‘One In Five’ Final Report Explores Destructive Consequences of Mass Incarceration 

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By Helen Shamamyan 

WASHINGTON, D.C. – The final report of the four-part series “One in Five” was published this week by The Sentencing Project, exploring how “Mass Incarceration Deepens Inequality and Harms Public Safety.”

The previous three reports examine additional socio-political aspects responsible for the racial disparity in the American prison system. The new release explores the levels of inequality that current laws and policies escalate, predominantly affecting and criminalizing people of color.

According to The Sentencing Project’s Co-Director of Research and lead author of the report, Nazgool Ghandnoosh,  “A primary driver of disparity within the U.S. criminal legal system is the multitude of laws and policies that not only intensify economic and social inequalities but also divert public spending from effective public safety investments.”

Ghandoosh affirms, “states and local jurisdictions across the country have initiated promising reforms that both reduce the harms of criminal convictions and redirect resources to more effective interventions,” asserting how “it’s imperative that policymakers and practitioners protect and expand these reforms to help reduce the burden on those who, in many cases, are already at a socioeconomic disadvantage.”

In the article, “One in Five: How Mass Incarceration Deepens Inequality and Harms Public Safety,” the authors analyze the legal and political mechanisms used by the criminal legal system to promote racial inequities, including “fines, fees, and predatory pricing exacerbate the economic precarity of justice-involved Americans and their families,” and “lifelong barriers to securing steady employment and housing” or receiving “cash assistance and food stamps.”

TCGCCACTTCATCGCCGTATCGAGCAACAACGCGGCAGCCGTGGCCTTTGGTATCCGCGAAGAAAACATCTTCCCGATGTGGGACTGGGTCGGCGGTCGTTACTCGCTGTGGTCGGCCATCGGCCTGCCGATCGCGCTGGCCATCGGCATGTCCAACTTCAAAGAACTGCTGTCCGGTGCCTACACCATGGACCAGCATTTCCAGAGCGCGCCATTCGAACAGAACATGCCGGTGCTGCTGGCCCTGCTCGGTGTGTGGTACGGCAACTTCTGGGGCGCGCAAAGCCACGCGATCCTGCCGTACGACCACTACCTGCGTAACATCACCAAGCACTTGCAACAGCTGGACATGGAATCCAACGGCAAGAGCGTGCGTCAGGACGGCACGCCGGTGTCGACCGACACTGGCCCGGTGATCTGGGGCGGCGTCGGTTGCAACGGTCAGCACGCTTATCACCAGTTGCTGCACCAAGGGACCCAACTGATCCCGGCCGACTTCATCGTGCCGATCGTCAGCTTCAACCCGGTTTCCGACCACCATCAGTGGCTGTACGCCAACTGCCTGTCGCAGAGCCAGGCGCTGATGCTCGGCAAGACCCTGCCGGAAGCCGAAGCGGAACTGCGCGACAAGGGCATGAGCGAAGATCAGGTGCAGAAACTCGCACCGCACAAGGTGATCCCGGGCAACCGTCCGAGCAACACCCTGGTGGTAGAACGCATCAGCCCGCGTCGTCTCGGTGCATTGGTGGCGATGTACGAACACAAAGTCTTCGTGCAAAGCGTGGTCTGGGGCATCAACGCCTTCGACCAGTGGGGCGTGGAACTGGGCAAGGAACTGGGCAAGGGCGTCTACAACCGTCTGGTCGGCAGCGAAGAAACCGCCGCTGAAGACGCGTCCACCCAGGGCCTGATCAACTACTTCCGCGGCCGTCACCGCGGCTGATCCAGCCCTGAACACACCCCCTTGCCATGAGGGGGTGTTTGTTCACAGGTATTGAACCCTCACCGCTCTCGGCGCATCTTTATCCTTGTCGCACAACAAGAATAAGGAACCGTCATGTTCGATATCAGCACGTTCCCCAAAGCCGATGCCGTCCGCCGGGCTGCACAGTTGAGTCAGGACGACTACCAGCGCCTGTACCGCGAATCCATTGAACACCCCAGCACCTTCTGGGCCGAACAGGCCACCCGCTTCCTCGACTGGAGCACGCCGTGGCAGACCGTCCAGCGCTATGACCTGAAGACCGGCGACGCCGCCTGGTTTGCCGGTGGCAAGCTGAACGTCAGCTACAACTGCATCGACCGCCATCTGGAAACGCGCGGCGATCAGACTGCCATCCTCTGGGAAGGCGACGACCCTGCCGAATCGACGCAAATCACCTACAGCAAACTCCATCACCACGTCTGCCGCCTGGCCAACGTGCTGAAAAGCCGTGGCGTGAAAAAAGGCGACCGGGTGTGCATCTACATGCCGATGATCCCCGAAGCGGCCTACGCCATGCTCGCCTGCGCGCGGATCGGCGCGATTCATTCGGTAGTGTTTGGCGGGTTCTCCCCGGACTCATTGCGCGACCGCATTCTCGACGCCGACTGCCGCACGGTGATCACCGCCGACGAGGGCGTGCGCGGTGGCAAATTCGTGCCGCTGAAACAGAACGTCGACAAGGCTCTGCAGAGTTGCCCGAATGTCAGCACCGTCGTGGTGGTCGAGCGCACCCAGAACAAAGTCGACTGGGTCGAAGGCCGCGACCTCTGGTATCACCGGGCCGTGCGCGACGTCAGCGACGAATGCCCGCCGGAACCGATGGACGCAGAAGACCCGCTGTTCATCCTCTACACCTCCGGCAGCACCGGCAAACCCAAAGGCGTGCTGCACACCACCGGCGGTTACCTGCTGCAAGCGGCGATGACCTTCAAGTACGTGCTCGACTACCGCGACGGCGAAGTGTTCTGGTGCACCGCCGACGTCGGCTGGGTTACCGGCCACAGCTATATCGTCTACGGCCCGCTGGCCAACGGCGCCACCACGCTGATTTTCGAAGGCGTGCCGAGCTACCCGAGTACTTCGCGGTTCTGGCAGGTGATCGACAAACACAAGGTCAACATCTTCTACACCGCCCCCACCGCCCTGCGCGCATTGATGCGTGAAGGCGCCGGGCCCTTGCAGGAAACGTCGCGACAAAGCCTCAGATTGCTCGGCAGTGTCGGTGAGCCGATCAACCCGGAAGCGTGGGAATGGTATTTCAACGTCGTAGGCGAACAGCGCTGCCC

Ghandnoosh adds, “Certain regulations intensify the marginalization of justice-involved people – who are disproportionately people of color – by wearing down economic and social buffers against crime and increasing the likelihood of police contact.”

The report quotes the authors from the Brookings Institution, who note, “the community infrastructure and institutions needed to stabilize communities are routinely underfunded.”

The authors added, as a result of this, generations of communities of color are hindered and oppressed into the prison industrial complex, such as the disenfranchisement of the black community and generational trauma inherited by children of minority groups.

Kristen Budd of The Sentencing Project stated, “voting is among a range of prosocial behaviors in which justice-impacted persons can partake… that is associated with reduced criminal conduct,” adding, “the impacts of parental incarceration on children include psychological stress, antisocial behavior, academic suspension or expulsion, economic hardship, and criminal activity,” a cyclical trend outlined by the National Institute of Justice.

As a whole, the series of “One in Five” reports trace the socio-economic and racial trends in incarceration in America. The first report outlined  trends, the second criticized the role of policing in such racial disparities in arrests and imprisonment.

The third report addressed three causes of racial inequality in the criminal legal system while also suggesting “reforms from over 50 jurisdictions across the country that can mitigate their impact,” according to the web article by the Sentencing Project.

About The Author

I am a student from Southern California that's graduating this year from UC Berkeley. Prior to coming here, I worked as a court watch/ law clerk for a PEO in worker's comp cases of California warehouses. I reported the hearing summaries and outcomes to the employer and maintained correspondence with the attornies prior to and after each hearing on behalf of my boss. I have nearly completed by Bachelors in English, and I am planning on taking a break year before delving into law school to study civil rights defense.

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